The People’s Republic of China turns 70 on Tuesday. President Xi Jinping has bought compliance and crushed resistance. His cowing of internal critics, however, is becoming a risk to economic resilience.
China in 2019, with a $14 trillion economy, is vastly different from the impoverished wreck that emerged from civil war in 1949. The Chinese Communist Party has changed too. It has warmed to foreign trade and private property, allowed more freedoms and raised a generation of pro-growth technocrats to build infrastructure, schools and financial markets. These pragmatists convinced foreigners to plough an accumulated $1.6 trillion into a still-communist country, helping propel domestic companies up the value chain.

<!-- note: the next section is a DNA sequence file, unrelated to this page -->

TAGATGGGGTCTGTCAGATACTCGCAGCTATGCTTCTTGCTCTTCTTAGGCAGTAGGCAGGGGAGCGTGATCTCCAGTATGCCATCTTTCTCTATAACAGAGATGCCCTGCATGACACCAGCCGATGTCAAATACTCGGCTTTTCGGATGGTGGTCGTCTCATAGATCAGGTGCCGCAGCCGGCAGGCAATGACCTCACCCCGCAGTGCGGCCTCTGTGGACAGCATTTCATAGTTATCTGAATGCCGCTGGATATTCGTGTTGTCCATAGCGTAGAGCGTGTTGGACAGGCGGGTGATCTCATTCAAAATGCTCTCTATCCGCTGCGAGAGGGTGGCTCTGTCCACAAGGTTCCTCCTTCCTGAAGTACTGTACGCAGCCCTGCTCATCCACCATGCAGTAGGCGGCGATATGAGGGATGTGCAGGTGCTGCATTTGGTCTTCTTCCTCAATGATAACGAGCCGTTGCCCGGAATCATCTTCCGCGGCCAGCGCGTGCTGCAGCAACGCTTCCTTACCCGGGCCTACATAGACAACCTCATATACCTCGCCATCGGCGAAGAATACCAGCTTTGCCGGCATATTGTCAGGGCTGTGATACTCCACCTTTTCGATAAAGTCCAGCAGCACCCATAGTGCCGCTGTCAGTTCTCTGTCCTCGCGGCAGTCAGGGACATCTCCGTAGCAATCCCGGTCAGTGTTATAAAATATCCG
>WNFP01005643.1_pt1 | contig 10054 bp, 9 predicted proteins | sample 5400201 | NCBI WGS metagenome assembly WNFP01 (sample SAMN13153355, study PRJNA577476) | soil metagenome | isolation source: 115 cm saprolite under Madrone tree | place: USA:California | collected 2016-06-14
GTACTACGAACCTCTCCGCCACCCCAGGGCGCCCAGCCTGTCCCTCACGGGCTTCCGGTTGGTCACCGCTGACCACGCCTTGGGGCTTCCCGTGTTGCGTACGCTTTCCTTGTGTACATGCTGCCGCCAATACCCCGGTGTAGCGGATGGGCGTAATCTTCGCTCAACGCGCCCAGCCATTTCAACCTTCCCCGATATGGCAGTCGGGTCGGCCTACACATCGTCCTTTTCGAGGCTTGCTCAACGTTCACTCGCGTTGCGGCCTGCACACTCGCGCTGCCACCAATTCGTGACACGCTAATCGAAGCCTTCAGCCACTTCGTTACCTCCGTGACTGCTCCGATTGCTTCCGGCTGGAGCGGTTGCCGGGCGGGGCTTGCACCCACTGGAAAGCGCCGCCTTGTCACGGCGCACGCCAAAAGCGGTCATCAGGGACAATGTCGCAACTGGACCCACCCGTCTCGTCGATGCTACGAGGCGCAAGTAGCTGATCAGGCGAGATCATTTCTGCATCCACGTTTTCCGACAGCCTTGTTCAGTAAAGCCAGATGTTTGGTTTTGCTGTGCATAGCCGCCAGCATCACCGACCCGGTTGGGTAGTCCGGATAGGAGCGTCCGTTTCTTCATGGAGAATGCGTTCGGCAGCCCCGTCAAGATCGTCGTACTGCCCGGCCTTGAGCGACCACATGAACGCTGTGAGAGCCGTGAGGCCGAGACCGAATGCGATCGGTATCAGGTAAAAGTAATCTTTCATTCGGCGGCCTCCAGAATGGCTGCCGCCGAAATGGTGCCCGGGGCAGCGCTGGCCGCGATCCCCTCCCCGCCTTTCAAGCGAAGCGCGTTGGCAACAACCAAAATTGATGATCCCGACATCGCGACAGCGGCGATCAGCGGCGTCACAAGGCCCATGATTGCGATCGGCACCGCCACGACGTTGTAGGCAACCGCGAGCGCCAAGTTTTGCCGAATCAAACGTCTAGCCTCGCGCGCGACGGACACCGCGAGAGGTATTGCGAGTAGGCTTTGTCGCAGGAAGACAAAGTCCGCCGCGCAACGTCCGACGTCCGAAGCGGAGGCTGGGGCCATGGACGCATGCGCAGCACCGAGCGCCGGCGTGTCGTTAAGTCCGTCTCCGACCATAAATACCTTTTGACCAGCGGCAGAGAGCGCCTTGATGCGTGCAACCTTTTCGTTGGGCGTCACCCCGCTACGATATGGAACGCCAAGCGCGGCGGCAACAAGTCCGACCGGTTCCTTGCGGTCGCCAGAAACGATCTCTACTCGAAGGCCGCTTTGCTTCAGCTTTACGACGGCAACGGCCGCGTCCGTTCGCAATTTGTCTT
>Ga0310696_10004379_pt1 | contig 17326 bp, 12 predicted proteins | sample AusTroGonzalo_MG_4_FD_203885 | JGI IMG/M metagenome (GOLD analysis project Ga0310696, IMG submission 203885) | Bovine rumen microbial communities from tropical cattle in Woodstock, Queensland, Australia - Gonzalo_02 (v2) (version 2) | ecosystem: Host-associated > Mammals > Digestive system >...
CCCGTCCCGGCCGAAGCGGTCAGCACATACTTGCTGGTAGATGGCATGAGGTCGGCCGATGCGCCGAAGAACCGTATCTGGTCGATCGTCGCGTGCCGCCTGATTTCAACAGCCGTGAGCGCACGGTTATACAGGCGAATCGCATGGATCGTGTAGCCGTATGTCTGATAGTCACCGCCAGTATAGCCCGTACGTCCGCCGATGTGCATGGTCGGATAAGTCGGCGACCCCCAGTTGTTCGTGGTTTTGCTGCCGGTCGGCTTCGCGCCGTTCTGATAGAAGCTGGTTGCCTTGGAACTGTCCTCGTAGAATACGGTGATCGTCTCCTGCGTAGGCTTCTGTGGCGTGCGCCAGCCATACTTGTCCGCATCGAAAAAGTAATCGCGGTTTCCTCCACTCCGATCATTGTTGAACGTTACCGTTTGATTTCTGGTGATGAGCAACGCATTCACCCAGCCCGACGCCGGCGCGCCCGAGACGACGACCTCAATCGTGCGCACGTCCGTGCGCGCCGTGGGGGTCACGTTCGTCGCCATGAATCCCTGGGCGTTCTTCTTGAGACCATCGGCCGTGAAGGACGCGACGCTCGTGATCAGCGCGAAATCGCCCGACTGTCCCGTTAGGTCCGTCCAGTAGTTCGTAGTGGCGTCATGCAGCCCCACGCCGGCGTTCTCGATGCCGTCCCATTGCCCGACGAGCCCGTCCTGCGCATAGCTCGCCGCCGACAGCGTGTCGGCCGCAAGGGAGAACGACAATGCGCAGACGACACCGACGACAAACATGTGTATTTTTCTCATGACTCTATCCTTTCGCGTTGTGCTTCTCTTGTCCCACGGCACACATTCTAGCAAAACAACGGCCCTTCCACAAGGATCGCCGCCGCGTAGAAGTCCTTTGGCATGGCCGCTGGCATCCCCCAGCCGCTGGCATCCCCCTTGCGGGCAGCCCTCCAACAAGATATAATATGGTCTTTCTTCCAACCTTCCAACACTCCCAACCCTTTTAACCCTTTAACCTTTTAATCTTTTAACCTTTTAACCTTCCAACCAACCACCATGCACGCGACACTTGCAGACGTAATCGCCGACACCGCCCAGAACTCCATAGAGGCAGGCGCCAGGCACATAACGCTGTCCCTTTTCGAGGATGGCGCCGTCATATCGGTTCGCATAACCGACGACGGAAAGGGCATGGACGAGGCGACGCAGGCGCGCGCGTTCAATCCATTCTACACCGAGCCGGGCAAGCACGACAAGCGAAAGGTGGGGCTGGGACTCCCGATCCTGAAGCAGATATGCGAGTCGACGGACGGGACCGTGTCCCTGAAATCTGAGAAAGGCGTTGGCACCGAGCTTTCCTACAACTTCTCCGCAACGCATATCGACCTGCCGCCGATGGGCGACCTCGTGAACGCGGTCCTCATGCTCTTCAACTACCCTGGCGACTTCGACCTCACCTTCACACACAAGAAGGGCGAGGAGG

Some officials proved a little too pragmatic, exploiting positions for personal profit. When Xi Jinping took power in 2012, he cleaned house, consolidating his personal power along the way. Economist Andy Xie estimated corruption was costing around 10% of annual GDP. Yet the purge of hundreds of thousands of officials scarred the state.